Leslie S. Greenberg, PhD
Dr. Leslie S. Greenberg is Distinguished Research Professor Emeritus of Psychology at York University in Toronto, Canada. He is the past Director of the York University Psychotherapy Research Clinic, and is the Director of Emotion-Focused Therapy Clinic. He is also a founding member of the Society of the Exploration of Psychotherapy Integration (SEPI) and a past President of the Society for Psychotherapy Research (SPR).
He is the major developer of an emotion-focused approach to therapy. He has authored and co-authored the major texts on emotion-focused approaches to treatment. These include Emotion in Psychotherapy (1986), Emotionally Focused Therapy for Couples (1988), Working with Emotions in Psychotherapy (1997), Emotion-Focused Therapy: Coaching Clients to Work through Emotions (2002), Emotion-Focused Therapy of Depression (2005), Emotion-Focused Couples Therapy: The Dynamics of Emotion, Love and Power (2008), Emotion-Focused Therapy (2011), Working with Narrative in Emotion-Focused Therapy (2011), and Therapeutic Presence - A Mindful Approach to Effective Therapy (2012). Currently he is co-authoring a new book on Case Formulation in Emotion-Focused Therapy.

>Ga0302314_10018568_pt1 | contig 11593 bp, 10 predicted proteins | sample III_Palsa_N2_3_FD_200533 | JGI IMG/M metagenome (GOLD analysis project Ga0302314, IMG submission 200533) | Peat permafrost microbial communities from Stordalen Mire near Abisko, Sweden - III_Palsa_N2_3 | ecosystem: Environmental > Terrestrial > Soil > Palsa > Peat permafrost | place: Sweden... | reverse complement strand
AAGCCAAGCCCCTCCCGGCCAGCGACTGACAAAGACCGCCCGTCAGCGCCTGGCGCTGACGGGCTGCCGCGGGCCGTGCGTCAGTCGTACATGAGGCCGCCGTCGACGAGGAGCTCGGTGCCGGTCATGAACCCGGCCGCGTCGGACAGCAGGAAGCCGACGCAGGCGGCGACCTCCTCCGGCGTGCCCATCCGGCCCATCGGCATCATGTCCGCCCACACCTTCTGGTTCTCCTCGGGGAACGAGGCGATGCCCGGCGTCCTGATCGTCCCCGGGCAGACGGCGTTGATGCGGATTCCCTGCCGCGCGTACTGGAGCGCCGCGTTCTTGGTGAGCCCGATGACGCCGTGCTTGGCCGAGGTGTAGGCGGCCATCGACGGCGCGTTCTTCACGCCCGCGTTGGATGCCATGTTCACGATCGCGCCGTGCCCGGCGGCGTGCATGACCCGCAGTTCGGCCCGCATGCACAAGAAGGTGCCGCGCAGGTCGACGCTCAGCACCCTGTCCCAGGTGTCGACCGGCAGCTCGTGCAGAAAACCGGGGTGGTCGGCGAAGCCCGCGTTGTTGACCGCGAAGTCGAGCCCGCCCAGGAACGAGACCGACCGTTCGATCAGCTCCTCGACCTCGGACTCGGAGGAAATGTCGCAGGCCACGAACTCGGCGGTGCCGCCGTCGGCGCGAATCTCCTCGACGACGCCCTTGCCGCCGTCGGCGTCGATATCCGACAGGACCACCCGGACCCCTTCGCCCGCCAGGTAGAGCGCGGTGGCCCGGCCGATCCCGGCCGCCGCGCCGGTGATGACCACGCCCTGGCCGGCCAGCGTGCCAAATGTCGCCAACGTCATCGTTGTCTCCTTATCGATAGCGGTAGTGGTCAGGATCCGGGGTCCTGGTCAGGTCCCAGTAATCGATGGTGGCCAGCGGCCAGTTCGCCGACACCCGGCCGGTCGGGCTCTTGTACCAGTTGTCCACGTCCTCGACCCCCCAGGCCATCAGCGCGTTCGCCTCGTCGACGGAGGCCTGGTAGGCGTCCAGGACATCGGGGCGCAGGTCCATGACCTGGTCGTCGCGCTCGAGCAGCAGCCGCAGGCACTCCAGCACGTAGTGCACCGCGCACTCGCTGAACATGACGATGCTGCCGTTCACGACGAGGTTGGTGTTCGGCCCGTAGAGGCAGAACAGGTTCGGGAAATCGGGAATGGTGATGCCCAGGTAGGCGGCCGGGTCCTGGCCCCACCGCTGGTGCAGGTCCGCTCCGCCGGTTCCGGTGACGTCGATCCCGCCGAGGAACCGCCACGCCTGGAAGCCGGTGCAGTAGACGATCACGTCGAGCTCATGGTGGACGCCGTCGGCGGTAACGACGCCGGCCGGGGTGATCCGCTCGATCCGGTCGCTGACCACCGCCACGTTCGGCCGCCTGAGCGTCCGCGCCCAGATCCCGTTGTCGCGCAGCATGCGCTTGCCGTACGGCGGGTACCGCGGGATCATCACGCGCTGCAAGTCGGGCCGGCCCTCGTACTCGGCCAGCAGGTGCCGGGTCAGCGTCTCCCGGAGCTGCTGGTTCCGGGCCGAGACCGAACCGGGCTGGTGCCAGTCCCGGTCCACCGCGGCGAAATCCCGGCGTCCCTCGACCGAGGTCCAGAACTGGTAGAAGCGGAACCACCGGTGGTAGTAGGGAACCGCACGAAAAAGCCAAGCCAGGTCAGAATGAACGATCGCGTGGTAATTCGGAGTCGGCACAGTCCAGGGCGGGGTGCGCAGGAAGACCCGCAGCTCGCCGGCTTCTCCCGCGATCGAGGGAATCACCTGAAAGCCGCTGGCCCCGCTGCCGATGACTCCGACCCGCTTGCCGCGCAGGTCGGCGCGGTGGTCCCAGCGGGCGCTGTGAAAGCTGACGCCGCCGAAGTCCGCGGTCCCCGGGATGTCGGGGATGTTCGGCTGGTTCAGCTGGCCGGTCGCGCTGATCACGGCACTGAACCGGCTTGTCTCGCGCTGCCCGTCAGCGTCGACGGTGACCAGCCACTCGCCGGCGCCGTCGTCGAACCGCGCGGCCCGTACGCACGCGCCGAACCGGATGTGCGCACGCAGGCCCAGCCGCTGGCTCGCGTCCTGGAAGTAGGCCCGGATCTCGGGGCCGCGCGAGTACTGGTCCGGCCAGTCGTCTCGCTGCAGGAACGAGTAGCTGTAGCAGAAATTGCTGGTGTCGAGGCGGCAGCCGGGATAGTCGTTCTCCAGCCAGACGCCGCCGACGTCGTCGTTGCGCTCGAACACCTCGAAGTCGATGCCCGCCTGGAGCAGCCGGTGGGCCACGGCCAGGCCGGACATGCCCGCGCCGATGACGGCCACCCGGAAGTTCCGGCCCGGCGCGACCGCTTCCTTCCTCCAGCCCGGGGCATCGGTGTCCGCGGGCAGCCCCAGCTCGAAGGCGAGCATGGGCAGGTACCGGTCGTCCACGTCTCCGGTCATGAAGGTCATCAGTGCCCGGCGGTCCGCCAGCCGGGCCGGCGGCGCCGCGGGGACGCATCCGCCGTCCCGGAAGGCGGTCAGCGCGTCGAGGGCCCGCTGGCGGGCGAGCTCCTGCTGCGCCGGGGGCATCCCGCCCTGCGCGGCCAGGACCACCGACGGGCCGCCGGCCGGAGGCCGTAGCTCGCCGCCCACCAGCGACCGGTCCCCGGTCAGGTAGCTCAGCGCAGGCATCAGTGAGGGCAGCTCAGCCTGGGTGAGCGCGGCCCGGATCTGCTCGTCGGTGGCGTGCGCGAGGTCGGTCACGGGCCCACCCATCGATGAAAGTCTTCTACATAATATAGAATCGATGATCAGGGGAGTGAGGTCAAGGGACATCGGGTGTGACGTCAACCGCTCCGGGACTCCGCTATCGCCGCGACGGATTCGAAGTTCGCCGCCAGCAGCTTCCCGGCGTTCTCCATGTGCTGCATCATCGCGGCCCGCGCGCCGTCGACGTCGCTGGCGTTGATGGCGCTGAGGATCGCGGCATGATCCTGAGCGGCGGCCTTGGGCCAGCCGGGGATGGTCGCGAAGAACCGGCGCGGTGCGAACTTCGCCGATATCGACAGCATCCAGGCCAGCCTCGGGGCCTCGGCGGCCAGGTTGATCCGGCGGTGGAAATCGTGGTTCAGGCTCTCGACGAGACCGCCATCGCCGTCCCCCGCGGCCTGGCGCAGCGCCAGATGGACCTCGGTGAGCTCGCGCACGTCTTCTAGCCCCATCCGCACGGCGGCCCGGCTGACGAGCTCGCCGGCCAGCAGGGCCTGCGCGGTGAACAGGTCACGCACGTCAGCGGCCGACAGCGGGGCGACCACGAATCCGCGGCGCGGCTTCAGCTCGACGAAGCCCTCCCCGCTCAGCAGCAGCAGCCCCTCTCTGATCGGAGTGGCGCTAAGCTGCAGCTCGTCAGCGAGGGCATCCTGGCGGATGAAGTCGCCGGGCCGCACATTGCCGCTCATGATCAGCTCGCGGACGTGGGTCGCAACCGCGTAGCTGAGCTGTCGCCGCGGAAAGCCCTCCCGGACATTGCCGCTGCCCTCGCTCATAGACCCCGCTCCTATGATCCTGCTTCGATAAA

He has been on the editorial board of many psychotherapy journals, including currently the Journal of Consulting and Clinical Psychology, Journal of Psychotherapy Integration, Journal of Constructivist Psychology, Journal of Marital and Family Therapy, Gestalt Review, Journal of Clinical Psychology.
Dr. Greenberg was awarded the Distinguished Research Career Award of the Society for Psychotherapy Research, the Canadian Council of Professional Psychology Association Award for Excellence in Professional Training, the Canadian Psychological Association Professional Award for distinguished contributions to Psychology as a profession, the American Psychological Association Distinguished Professional Contribution to Applied Research Award and the Carl Rogers Award of the Society for Humanistic Psychology.
*Speakers are introduced according to the chronological order of presentation.